Thursday, March 17, 2011

Detroit News editors make changes to online version of auto review after it appears in print, reviewer resigns

This post was 99 percent completed when the New York Times sent me an email about their paywall plans. Now here is the post, uncut, typos and all.

Editors at the Detroit News have made changes to the online version of a review of the Chrysler 200 written by staff reviewer Scott Burgess after the complete version of the review appeared in print. The changes, deletions of individual words and sentences, were made following a complaint made by a local auto dealer about the review. As a result of the changes, the reviewer has resigned.

The story of the edited review was picked up by the website Jalopnik under the headline How The Detroit News Sold Its Soul. I discovered the story through some tweets by Jay Rosen, journalism professor at NYU, and the publisher of the journalism website Press Think. Rosen found the story thanks to Romenesko who saw the Jalopnik story -- a good example of the way the web works, huh?
The knee-jerk reaction here would be to criticize the newspaper for caving in to an advertiser, or potential advertiser. My perspective, as both a trained journalist, as well as a former CAM (classified advertising manager) might be a little unique. . .

Scott Burgess's review reveals a writer (and possibly an editor) who did not understand the role of an auto "critic" writing for the auto section -- especially one working for a Detroit newspaper. The job is incredibly difficult because the writer is always going to find themselves walking a tightrope.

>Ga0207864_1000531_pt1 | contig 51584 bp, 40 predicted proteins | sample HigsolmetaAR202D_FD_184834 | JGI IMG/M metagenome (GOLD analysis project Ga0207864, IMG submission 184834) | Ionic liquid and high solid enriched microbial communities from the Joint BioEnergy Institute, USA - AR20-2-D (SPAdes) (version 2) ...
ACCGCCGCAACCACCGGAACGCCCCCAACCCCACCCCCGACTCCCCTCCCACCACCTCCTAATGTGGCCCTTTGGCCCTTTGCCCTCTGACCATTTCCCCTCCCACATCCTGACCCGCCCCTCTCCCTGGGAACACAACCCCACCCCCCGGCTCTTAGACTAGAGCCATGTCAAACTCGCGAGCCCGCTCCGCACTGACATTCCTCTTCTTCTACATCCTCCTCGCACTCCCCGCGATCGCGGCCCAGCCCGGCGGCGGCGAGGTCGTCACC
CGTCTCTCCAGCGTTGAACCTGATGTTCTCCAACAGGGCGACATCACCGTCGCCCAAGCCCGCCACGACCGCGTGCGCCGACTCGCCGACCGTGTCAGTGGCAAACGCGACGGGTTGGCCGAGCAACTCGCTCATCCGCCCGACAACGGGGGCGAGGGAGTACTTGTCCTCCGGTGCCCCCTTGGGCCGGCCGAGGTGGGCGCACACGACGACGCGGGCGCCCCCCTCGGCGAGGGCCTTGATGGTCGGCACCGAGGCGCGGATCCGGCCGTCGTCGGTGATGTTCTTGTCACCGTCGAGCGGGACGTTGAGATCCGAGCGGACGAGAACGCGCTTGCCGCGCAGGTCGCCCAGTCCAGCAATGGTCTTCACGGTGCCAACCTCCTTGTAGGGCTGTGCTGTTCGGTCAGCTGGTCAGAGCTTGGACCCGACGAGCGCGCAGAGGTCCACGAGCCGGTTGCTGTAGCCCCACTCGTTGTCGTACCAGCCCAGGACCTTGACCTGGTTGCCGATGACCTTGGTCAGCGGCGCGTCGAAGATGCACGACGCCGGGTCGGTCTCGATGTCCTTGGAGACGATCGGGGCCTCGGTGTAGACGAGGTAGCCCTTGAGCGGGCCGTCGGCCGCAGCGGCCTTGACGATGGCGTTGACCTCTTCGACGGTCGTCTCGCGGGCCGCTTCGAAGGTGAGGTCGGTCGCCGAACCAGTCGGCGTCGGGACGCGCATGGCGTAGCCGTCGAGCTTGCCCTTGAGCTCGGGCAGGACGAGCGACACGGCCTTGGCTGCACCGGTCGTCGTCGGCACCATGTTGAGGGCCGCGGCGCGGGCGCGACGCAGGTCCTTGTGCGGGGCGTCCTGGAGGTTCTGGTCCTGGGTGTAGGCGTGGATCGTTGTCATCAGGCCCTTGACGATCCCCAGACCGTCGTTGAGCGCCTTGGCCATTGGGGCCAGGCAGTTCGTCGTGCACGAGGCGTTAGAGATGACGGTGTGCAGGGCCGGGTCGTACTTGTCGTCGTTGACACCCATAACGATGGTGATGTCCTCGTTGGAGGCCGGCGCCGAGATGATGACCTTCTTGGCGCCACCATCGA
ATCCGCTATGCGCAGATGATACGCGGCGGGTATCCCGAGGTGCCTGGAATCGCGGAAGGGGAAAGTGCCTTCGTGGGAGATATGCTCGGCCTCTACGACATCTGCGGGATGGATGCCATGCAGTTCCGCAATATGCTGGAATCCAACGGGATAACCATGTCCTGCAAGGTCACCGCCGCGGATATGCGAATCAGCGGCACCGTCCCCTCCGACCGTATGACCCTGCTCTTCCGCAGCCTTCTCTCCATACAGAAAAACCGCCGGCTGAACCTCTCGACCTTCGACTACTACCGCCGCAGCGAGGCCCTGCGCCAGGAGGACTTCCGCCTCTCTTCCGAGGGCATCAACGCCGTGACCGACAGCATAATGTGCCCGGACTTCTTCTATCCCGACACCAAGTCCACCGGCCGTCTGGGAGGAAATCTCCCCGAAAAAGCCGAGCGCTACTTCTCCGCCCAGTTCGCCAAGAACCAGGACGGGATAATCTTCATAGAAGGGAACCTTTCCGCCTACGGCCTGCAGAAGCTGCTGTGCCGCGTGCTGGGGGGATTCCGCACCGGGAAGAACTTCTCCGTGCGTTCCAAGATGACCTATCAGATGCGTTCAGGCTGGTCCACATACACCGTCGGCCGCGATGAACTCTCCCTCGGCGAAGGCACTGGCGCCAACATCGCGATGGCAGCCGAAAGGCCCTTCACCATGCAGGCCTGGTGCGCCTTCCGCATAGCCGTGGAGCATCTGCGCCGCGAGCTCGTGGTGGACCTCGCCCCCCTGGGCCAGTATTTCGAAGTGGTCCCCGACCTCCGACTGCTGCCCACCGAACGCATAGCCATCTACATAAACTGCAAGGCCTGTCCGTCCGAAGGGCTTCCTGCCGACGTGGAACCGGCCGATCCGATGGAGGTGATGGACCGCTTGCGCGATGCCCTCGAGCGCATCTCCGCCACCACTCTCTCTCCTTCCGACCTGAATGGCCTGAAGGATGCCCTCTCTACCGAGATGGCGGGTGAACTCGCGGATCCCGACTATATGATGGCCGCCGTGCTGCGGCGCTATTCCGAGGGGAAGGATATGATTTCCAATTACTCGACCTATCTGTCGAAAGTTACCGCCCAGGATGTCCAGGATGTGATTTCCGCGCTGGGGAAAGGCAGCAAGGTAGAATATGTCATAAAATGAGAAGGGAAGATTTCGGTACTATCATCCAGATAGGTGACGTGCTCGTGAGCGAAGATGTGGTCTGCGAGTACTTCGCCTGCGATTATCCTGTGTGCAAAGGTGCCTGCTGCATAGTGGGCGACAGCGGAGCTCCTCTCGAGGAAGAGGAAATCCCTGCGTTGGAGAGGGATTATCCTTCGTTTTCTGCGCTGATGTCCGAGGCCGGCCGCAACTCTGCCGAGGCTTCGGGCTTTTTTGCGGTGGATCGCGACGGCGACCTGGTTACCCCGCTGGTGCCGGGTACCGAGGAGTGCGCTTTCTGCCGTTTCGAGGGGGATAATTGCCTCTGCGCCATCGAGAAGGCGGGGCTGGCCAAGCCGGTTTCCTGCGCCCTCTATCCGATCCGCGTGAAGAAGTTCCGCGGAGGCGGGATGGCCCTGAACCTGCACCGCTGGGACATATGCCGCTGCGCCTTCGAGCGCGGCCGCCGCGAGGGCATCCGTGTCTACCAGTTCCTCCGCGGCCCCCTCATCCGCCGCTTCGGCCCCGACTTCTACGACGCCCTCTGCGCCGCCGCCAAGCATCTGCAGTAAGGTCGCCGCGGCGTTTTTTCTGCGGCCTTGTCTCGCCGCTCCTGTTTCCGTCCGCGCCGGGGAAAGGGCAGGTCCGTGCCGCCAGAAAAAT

When I worked at Hearst's newspaper in LA in the classified department a decision was made to move the editorial duties for both the auto and real estate sections to a separate editorial department. This department was positioned in a gray area we would probably today call the "advertorial" department. It was a good solution for the advertising folks, but probably not a great way to produce good journalism. Ironically, the head of that department may have been one of the most strict and disciplined editors at the newspaper.

Other newspapers live with the fact that the writer in charge of automotive and real estate editorial content is a compromised creature: not quite as free to treat a "review" as a thorough look at a new product, while not simply being the voice of the industry.

The deans of automotive writers used to reside in Detroit. These reporters would generally try to limit their writing to news concerning the industry, the unions and workers in that industry, and economic news that might effect the industry. Any attempt at reviewing a product would limit the scope of that review to some essentials and analysis of the place of that new vehicle in the market.

The lifespan of these writers were usually quite long -- it might surprise you to know -- because it would take a real veteran to understand the ins-and-outs of the auto industry. These writers did not see themselves as restaurant critics who needed to have some anonymity inorder to write reviews without the influence of the industry -- these writers knew this was impossible.

For this veteran of the newspaper industry, it smacks of amateurishness to be shocked that a reviewer could have their copy changed in the way described by the post on Jalopnik. Even commenters on the site have little sympathy for Burgess.

But something is wrong at the Detroit News if the editors let the original story run and did not discuss the review with the writer prior to it appearing in print. The classified advertising department is not even a player here. The nice, clean, Utopia that some journalism advocates would like to construct does not exist in the real world, and it never has -- especially when it comes to the auto section of the newspaper.